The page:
Friday, May 15, 2015

Changing face of racism demands a conversation

By Ted Furlow, Director
Department of Planning

“Come on people now, smile on your brother, everybody get together, and try to love one another right now.”

These words from a 1960’s rock song by the Youngbloods seem relevant once again after Starbucks’ recently failed, and widely publicized, attempt to generate a dialogue about race.

Being socially engineered about race relationships while getting a Mocha Frappuccino may not be your thing, but can’t someone start a dialogue about race without being pilloried for it?

If you filter out the sarcastically humorous responses to the Starbucks’ initiative, the vitriolic response alone makes one wonder why we don’t like talking about this issue. It is a difficult topic to discuss, and while there is an ever present risk of misspeaking and being labeled insensitive or racist, I have been listening to the rising tenor of race intolerance over the last two years and wondering if we have become tone deaf to what is still right in front of us.

There used to be a shopping list of “old school” pejoratives for racial and ethnic cheap shots directed against Irish, Italians, Jews, Latinos, Poles, and even Catholics. If you say them today you might just get a blank stare, so perhaps the fact that most of these obnoxious references have disappeared from the lexicon is cause to celebrate some progress.

I am thinking… not so fast. After the violence, sacrifice, and pain of the Civil Rights Movement in the second half of the 20th Century, I wonder how far we have really come from Selma. Steven Holmes, writing for CNN, explored the topic, and offered that a reduction of ethnic slurs doesn’t necessarily mean that our society has rid itself of prejudice. It would be nice to think that we are motivated by what is socially, religiously, and morally right, but as Abraham Foxman of the Anti-Defamation League notes in Holmes article, “These are hard, hard bigoted words. There are consequences for their use, social and political consequences, and commercial consequences.” Misspeak, pop-off, or just let it all hang out at the wrong time, and you can lose your job, your business, or your place at the table.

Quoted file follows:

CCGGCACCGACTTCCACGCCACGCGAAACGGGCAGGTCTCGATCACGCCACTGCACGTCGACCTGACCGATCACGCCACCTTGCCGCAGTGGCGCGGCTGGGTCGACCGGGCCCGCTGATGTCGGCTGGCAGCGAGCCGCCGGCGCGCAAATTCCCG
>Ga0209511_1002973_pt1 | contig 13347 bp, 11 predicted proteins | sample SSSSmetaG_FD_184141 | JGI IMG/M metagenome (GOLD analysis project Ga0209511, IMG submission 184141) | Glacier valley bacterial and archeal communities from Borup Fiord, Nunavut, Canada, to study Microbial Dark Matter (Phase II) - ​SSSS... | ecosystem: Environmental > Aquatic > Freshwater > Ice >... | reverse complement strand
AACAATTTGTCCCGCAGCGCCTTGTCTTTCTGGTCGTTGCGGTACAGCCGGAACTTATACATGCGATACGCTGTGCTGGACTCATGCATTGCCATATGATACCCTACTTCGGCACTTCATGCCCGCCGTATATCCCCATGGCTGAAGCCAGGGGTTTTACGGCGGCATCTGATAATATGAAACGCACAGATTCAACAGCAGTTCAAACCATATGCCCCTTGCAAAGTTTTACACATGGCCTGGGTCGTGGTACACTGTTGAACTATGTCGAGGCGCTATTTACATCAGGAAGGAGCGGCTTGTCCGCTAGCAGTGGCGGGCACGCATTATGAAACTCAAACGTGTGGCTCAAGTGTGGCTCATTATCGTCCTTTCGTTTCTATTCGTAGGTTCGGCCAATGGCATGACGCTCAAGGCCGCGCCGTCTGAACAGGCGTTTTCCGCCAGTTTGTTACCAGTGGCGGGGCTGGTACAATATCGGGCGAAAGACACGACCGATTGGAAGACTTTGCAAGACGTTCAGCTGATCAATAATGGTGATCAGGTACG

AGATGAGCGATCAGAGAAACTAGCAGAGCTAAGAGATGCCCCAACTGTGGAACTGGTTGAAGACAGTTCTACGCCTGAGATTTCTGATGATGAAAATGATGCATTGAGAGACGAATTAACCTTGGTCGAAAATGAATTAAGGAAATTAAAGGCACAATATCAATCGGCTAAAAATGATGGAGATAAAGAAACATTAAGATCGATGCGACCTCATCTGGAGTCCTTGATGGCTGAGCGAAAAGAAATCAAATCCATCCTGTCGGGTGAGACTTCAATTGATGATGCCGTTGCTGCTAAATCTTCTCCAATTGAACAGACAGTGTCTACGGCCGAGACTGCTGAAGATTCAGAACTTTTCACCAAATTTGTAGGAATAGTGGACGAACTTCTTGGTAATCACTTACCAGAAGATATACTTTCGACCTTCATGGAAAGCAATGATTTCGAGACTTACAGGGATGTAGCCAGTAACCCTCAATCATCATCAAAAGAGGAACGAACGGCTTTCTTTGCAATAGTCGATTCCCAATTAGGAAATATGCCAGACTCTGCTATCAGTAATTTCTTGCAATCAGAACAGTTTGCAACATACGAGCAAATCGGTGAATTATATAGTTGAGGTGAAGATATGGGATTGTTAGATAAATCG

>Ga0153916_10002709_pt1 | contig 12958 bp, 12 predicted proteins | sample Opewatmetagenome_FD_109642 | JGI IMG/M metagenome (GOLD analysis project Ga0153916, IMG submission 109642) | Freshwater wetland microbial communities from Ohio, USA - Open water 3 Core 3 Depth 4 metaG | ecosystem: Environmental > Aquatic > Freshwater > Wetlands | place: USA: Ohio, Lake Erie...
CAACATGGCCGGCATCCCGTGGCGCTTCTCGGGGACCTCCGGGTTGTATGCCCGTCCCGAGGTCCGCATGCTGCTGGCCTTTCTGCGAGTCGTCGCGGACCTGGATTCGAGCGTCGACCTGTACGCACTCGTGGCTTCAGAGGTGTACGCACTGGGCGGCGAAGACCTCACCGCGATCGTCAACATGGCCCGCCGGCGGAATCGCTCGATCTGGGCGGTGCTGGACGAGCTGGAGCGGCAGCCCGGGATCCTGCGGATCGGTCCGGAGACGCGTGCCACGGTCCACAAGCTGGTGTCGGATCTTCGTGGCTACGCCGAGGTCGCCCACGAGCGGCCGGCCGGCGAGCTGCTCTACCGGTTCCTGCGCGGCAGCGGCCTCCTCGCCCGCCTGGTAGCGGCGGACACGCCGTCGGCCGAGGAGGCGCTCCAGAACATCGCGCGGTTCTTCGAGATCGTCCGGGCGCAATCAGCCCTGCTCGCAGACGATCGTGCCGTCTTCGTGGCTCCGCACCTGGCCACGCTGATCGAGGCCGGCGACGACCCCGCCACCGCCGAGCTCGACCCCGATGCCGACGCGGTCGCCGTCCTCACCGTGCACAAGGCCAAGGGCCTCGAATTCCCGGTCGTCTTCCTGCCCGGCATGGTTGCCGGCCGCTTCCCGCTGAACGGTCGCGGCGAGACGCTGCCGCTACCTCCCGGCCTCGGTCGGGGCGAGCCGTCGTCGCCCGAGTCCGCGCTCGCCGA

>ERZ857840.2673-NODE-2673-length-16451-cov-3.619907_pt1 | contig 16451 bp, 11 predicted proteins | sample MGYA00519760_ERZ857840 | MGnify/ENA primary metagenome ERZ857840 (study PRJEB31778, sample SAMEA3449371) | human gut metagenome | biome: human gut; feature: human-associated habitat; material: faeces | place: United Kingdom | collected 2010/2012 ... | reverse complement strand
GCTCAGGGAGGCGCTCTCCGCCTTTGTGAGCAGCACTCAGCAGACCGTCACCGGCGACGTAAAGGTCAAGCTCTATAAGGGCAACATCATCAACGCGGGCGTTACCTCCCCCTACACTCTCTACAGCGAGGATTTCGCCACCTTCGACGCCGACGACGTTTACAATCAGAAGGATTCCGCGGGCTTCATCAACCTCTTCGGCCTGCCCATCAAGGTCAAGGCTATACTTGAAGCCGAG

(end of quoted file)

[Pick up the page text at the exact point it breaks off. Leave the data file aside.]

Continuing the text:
I grew up in a southern family, and the n-word was not uncommon in our household. I was the only one not born in the south, I am Californian through and through, so I never fully assimilated the racial attitudes owned by the rest of my family. As a young boy, I met an associate of my father; he was an engineer at a mine in the mountains of the Owens Valley. He was a rangy, tall, outdoorsy, ex-paratrooper dude, and I was fascinated with him, except that he had a huge black Labrador dog that he called… well you know.

Growing up I remember being uncomfortable, not only with the reference but with the word itself. While Holmes notes in his article a retrieval of it in contemporary African-American dialogue, as a “seventy something” white male I don’t use it …nor do I use those other forms of bigoted speech. I changed because I grew up and began to meet people of varied ethnic and racial origin, and they had an impact on my life. They were people that I played sports with, went to school with, worked with, socialized with, laughed with, and they changed the way that I saw the world. Two of the most influential men in my life were an African-American and a Hispanic who taught me as a teenager, the common sense of how to work and how to think. Many of the personal traits that govern my day-to-day interactions come from the experience that I had working with these two exceptional men.

Words are powerful and while most of the bigoted speech that I allude to has been driven out of our public and private conversations; there is a whole a new generation of slurs to take their place. “Terrorist” is code for anyone who looks Arabic or is Islamic, “illegal” is for anyone who looks Hispanic, and “thug” is for any young black man. The list unfortunately goes on.

By using these seemingly innocuous terms you may hope to dodge the claim of being a racist or a bigot, but it is an illusion. Everyone knows what you are talking about, what you mean when use them, and what it makes you when you say them.

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